Trump Signs Waiver, Postponing Embassy Move

Following months of speculation – will he? won’t he? — on June 1, President Trump signed a national security waiver of the 1995 Jerusalem Embassy Act, postponing for 6 months the requirement to move the U.S. embassy in Israel from Tel Aviv to Jerusalem. In signing the waiver, Trump follows in the footsteps of every U.S. president since 1995 (from both parties) — both in deciding to delay the moving of the embassy and in reneging on statements made during the presidential campaign related either to the embassy issue specifically or, more generally, to recognizing Jerusalem as Israel’s capital.  More than 20 years of experience has demonstrated that the thorny issues related to Jerusalem look very different, depending on whether one is a candidate or a sitting president. For the reasons why signing the waiver was the right decision (though we have no way of knowing if any of these reasons were factors in Trump’s decision), see our analysis.


Notably (and perhaps predictably),Trump’s signing of the waiver has (as of this writing) elicited very little reaction from Trump enthusiasts who had previously advocated moving the embassy (indeed, this article on Breitbart rationalizes the decision). As for Netanyahu, he responded with basically a shrug and a hug: “Though Israel is disappointed that the embassy will not move at this time, we appreciate today’s expression of President Trump’s friendship to Israel and his commitment to moving the embassy in the future.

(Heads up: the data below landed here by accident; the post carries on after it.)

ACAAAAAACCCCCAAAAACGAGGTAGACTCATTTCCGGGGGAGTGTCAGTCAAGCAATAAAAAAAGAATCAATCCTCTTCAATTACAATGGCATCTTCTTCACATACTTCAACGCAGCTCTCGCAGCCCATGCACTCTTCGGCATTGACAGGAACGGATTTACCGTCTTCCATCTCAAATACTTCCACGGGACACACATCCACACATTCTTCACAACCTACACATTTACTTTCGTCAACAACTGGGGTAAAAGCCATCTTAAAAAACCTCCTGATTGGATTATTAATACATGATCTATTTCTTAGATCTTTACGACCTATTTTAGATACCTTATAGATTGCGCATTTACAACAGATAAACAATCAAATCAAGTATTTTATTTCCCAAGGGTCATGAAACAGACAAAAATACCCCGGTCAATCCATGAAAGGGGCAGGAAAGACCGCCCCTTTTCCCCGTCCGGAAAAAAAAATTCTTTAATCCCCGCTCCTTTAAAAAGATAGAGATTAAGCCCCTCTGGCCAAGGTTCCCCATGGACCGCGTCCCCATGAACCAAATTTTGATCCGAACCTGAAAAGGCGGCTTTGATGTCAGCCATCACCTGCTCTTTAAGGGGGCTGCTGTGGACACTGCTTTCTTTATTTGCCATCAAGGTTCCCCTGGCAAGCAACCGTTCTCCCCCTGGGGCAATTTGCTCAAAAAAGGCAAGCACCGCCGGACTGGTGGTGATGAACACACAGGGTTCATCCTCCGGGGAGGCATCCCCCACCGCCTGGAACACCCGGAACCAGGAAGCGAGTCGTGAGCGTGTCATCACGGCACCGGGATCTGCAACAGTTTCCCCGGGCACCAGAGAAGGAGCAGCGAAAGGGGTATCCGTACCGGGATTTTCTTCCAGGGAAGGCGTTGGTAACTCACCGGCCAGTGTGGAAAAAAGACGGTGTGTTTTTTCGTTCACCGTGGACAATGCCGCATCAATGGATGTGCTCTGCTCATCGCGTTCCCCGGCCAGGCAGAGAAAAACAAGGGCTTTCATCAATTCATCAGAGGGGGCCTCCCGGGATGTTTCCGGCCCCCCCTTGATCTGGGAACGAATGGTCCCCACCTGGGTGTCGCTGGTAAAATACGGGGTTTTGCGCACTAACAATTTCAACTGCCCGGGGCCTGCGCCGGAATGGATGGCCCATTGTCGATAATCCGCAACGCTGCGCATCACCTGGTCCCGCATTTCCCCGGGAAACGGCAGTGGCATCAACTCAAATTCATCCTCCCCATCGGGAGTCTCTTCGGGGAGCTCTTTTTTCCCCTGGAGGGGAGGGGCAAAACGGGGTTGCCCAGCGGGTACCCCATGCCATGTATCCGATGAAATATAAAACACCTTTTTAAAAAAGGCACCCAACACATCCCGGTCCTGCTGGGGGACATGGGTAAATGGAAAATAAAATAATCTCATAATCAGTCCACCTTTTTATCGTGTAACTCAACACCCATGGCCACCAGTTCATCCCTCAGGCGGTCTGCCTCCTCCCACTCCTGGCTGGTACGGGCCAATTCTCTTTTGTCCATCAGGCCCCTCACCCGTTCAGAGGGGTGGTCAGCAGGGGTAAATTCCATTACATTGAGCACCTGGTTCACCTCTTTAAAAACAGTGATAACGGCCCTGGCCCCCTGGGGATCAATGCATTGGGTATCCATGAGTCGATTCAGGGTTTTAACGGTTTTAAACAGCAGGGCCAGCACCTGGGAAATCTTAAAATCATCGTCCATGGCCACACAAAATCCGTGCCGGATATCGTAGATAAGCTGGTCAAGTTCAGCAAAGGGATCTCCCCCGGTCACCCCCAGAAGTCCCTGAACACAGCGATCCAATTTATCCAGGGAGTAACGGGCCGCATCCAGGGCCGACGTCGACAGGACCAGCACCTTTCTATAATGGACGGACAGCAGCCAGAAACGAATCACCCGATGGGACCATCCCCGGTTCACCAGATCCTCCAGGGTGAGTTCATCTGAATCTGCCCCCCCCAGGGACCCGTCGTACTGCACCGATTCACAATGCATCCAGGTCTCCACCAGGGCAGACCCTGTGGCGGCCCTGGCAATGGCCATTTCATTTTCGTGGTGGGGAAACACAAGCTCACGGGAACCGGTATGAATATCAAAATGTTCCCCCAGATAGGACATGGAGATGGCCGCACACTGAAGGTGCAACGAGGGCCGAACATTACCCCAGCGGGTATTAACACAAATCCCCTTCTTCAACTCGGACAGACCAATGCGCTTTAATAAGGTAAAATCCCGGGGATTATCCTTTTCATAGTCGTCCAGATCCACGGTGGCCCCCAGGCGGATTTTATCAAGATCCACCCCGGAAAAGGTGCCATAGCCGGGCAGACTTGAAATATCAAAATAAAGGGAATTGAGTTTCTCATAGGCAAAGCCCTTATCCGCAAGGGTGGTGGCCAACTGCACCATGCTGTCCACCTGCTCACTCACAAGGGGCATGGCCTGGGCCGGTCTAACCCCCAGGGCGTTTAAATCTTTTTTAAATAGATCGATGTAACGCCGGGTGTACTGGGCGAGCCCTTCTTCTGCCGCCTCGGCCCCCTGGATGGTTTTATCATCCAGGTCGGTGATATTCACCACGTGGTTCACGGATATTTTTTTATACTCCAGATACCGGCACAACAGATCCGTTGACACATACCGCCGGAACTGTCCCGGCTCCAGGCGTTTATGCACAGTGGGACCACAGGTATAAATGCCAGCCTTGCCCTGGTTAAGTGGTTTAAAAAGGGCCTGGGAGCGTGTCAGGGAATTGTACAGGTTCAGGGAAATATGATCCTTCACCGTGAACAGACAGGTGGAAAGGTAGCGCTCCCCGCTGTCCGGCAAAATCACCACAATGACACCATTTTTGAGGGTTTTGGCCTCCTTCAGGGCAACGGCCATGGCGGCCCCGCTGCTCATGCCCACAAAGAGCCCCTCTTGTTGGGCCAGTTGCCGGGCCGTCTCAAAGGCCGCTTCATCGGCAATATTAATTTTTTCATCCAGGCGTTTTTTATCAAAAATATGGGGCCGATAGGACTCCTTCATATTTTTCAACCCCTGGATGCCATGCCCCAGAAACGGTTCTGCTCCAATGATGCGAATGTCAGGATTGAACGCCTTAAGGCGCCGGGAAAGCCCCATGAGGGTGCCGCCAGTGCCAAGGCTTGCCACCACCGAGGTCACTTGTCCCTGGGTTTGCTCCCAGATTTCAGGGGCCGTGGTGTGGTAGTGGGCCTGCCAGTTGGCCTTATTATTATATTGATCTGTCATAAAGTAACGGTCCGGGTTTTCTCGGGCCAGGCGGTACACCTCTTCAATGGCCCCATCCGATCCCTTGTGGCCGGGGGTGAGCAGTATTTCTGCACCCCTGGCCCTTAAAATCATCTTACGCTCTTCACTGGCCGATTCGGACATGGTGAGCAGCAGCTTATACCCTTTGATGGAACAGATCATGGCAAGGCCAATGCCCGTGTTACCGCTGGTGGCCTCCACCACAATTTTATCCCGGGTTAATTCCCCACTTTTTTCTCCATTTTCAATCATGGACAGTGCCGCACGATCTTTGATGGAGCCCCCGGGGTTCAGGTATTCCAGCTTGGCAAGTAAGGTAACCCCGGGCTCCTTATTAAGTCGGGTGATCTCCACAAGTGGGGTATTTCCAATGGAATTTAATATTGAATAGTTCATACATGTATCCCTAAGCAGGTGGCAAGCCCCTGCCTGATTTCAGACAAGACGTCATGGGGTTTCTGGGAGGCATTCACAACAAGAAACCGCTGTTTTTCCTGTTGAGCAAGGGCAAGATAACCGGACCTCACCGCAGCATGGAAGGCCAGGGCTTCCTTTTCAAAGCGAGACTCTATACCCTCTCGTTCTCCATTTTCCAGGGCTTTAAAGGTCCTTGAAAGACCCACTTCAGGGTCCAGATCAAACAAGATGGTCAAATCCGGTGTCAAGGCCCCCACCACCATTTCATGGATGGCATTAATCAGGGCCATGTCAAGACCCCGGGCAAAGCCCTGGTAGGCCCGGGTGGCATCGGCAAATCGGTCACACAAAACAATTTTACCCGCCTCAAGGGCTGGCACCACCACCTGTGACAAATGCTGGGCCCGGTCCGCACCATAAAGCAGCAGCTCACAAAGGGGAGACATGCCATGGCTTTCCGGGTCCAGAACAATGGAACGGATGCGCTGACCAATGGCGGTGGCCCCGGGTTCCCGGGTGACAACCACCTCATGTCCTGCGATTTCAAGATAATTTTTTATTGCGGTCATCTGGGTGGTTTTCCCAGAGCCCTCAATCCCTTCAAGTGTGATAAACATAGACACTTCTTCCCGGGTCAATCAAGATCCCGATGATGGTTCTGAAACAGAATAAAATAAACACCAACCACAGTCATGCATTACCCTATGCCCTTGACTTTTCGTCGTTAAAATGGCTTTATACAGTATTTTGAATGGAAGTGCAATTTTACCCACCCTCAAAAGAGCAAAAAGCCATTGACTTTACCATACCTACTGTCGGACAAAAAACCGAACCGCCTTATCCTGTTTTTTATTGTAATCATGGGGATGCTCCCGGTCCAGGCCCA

Finally, please note: by signing the waiver, Trump is in no way bound to NOT move the embassy for the next six months – he has simply suspended for six months the imposition of financial penalties on the State Department for failing to do so. Based on the fact that the new U.S. ambassador has now taken up residence in Jerusalem (something unprecedented in U.S. history), and this same ambassador has not ceased talking about his plans to work out of Jerusalem, there is every reason to remain “on alert” to gradual changes in U.S. policy on the ground that could represent a de facto policy of creeping recognition of Jerusalem as Israel’s capital (including the ambassador carrying out and participating in representational functions in the city). For other countries, this raises questions about their own practices and what they will mean (e.g., if invited to a reception at the U.S. ambassador’s home, will Consul Generals attend? If a European Consul General holds an official function in Jerusalem, will the U.S. ambassador be invited?).


This issue is not going away and requires constant vigilance. The embassy move will remain a sword of Damocles and a perennial temptation to the President, and the pressure from much of his base will not abate. If, for example, the prospects for renewed negotiations between Israel and the Palestinians are dashed, his calculus could well change.